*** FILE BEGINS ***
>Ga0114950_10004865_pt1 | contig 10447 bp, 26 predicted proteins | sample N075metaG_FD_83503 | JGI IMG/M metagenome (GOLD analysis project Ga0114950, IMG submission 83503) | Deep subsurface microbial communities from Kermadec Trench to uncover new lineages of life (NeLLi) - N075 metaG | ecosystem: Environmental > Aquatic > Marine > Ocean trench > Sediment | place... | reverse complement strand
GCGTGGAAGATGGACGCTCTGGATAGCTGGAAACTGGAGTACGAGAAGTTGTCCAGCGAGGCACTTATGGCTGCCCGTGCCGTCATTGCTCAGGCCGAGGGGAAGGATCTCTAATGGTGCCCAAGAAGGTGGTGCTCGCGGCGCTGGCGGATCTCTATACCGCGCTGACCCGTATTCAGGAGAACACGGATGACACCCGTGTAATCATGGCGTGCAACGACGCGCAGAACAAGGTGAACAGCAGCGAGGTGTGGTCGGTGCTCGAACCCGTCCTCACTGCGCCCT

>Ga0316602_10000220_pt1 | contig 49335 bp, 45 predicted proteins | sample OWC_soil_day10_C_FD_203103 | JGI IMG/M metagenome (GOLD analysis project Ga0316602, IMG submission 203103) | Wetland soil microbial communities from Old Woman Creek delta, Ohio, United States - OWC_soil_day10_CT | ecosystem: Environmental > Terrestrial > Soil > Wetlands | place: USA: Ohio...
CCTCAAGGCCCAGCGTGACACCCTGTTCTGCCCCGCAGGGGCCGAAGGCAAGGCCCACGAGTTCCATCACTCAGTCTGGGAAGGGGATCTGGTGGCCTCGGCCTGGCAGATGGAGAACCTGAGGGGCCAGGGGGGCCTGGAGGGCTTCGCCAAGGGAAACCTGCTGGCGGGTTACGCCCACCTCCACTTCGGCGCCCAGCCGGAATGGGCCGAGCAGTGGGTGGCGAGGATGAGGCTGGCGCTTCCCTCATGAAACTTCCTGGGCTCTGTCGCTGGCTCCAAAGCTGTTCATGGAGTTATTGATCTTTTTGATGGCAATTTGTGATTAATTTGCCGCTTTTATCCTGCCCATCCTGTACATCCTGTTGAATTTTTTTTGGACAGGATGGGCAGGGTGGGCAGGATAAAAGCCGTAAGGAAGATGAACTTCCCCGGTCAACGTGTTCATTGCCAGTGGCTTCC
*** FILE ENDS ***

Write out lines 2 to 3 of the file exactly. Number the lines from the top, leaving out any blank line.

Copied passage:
GCGTGGAAGATGGACGCTCTGGATAGCTGGAAACTGGAGTACGAGAAGTTGTCCAGCGAGGCACTTATGGCTGCCCGTGCCGTCATTGCTCAGGCCGAGGGGAAGGATCTCTAATGGTGCCCAAGAAGGTGGTGCTCGCGGCGCTGGCGGATCTCTATACCGCGCTGACCCGTATTCAGGAGAACACGGATGACACCCGTGTAATCATGGCGTGCAACGACGCGCAGAACAAGGTGAACAGCAGCGAGGTGTGGTCGGTGCTCGAACCCGTCCTCACTGCGCCCT

>Ga0316602_10000220_pt1 | contig 49335 bp, 45 predicted proteins | sample OWC_soil_day10_C_FD_203103 | JGI IMG/M metagenome (GOLD analysis project Ga0316602, IMG submission 203103) | Wetland soil microbial communities from Old Woman Creek delta, Ohio, United States - OWC_soil_day10_CT | ecosystem: Environmental > Terrestrial > Soil > Wetlands | place: USA: Ohio...